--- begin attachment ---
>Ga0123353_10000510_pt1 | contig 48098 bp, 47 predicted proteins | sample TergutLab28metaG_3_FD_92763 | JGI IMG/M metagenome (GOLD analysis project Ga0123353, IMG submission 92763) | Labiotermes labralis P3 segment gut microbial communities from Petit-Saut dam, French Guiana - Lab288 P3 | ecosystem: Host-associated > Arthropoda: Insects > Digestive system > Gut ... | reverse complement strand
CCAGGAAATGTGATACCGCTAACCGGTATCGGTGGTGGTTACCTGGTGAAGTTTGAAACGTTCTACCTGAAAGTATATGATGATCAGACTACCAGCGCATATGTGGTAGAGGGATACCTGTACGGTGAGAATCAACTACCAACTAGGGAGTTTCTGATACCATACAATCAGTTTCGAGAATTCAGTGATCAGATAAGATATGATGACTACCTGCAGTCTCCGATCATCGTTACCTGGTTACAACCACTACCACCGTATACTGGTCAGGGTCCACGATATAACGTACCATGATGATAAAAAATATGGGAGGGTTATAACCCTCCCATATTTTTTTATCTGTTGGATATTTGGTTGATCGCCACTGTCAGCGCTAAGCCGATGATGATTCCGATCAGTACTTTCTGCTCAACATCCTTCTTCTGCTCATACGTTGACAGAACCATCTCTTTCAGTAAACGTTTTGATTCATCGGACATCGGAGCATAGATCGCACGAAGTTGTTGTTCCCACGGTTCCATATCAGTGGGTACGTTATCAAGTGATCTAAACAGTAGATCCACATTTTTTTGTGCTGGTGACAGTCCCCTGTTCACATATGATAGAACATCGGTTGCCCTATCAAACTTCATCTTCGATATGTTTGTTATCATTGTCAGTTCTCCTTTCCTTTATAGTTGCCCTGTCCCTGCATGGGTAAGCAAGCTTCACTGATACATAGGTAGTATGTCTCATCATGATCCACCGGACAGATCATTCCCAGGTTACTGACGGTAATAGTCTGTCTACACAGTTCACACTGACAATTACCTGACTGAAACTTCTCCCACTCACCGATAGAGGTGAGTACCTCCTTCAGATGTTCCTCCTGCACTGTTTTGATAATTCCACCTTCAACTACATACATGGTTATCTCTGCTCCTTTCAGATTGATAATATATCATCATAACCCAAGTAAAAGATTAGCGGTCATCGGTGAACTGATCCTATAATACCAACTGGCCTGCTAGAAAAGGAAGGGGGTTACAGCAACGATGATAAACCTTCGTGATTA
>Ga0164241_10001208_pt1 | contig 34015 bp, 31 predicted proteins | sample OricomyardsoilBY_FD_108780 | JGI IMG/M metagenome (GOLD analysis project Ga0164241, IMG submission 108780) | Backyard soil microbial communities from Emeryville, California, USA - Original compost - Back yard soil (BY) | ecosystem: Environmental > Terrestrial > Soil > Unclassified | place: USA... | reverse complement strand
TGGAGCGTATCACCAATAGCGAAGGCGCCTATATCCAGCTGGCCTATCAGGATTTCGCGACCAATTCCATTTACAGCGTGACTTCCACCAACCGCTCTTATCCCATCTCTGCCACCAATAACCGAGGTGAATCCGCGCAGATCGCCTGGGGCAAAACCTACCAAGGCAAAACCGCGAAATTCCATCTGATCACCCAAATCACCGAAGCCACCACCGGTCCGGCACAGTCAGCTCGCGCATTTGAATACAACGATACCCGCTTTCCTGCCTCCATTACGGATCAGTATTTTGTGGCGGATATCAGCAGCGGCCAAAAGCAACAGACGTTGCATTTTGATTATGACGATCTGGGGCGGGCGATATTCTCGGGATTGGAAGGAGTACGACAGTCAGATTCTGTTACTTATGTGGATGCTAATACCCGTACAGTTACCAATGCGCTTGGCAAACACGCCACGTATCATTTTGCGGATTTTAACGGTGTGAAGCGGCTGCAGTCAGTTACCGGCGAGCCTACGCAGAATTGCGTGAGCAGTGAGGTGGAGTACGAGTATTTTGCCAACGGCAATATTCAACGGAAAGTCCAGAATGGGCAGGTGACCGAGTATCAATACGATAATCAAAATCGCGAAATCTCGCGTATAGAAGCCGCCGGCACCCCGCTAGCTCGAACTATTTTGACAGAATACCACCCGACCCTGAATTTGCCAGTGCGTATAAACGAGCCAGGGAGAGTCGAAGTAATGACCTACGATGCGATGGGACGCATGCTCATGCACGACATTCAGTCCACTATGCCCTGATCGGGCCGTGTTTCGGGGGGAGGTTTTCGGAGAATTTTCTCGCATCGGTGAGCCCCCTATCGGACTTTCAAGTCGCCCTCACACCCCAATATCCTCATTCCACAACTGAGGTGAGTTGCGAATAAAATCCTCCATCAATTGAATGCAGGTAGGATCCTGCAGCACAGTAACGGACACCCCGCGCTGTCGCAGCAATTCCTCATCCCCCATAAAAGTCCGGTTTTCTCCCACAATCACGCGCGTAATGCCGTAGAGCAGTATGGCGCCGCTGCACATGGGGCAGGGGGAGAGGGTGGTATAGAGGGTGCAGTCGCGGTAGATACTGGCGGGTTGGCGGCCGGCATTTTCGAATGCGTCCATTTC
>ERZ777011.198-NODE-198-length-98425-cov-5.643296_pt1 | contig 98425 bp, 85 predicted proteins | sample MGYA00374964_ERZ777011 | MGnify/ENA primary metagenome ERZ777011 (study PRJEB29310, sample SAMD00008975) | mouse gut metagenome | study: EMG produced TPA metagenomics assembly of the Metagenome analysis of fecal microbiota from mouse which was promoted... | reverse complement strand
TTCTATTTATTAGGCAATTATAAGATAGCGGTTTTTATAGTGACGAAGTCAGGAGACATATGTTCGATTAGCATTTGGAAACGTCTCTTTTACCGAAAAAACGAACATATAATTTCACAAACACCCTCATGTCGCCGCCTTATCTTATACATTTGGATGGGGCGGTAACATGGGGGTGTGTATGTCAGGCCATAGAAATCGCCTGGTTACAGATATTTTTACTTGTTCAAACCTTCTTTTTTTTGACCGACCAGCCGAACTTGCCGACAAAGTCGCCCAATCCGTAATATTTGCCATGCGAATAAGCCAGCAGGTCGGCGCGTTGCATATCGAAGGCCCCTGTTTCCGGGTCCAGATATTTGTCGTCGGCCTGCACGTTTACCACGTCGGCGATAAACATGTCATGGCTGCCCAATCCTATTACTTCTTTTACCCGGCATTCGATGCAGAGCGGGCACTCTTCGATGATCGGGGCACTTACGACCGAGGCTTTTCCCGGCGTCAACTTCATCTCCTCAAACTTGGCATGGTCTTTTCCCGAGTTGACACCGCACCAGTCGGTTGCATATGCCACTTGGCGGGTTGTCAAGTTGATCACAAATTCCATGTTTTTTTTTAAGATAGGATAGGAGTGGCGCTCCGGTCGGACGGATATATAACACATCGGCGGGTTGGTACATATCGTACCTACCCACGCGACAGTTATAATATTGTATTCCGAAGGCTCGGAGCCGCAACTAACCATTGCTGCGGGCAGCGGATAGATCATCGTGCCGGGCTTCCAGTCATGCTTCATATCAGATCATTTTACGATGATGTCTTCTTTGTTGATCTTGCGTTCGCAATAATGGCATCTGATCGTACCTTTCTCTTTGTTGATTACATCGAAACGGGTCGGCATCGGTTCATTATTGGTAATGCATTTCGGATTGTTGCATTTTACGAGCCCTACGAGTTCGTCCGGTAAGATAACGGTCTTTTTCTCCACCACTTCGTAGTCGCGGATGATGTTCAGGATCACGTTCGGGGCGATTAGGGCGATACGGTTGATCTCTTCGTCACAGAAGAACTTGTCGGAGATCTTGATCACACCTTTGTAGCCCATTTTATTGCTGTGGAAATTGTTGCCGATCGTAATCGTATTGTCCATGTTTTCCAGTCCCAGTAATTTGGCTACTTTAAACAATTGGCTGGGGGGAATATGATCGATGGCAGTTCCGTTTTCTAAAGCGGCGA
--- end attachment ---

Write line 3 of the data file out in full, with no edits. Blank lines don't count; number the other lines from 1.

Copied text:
>Ga0164241_10001208_pt1 | contig 34015 bp, 31 predicted proteins | sample OricomyardsoilBY_FD_108780 | JGI IMG/M metagenome (GOLD analysis project Ga0164241, IMG submission 108780) | Backyard soil microbial communities from Emeryville, California, USA - Original compost - Back yard soil (BY) | ecosystem: Environmental > Terrestrial > Soil > Unclassified | place: USA... | reverse complement strand